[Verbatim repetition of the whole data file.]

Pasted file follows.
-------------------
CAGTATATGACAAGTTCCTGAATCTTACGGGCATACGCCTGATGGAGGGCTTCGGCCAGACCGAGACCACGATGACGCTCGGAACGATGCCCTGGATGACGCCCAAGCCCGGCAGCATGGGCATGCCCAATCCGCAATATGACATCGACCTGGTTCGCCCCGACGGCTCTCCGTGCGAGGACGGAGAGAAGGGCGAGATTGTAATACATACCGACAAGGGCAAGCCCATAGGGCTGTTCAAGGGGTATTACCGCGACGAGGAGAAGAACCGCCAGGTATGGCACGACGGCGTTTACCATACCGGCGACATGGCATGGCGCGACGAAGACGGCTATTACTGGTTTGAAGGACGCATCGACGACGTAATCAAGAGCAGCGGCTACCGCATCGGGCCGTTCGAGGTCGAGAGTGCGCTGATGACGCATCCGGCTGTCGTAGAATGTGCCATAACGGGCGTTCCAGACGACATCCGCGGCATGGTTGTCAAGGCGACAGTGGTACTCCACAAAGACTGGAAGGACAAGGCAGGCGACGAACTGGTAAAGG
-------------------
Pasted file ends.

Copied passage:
CAGTATATGACAAGTTCCTGAATCTTACGGGCATACGCCTGATGGAGGGCTTCGGCCAGACCGAGACCACGATGACGCTCGGAACGATGCCCTGGATGACGCCCAAGCCCGGCAGCATGGGCATGCCCAATCCGCAATATGACATCGACCTGGTTCGCCCCGACGGCTCTCCGTGCGAGGACGGAGAGAAGGGCGAGATTGTAATACATACCGACAAGGGCAAGCCCATAGGGCTGTTCAAGGGGTATTACCGCGACGAGGAGAAGAACCGCCAGGTATGGCACGACGGCGTTTACCATACCGGCGACATGGCATGGCGCGACGAAGACGGCTATTACTGGTTTGAAGGACGCATCGACGACGTAATCAAGAGCAGCGGCTACCGCATCGGGCCGTTCGAGGTCGAGAGTGCGCTGATGACGCATCCGGCTGTCGTAGAATGTGCCATAACGGGCGTTCCAGACGACATCCGCGGCATGGTTGTCAAGGCGACAGTGGTACTCCACAAAGACTGGAAGGACAAGGCAGGCGACGAACTGGTAAAGG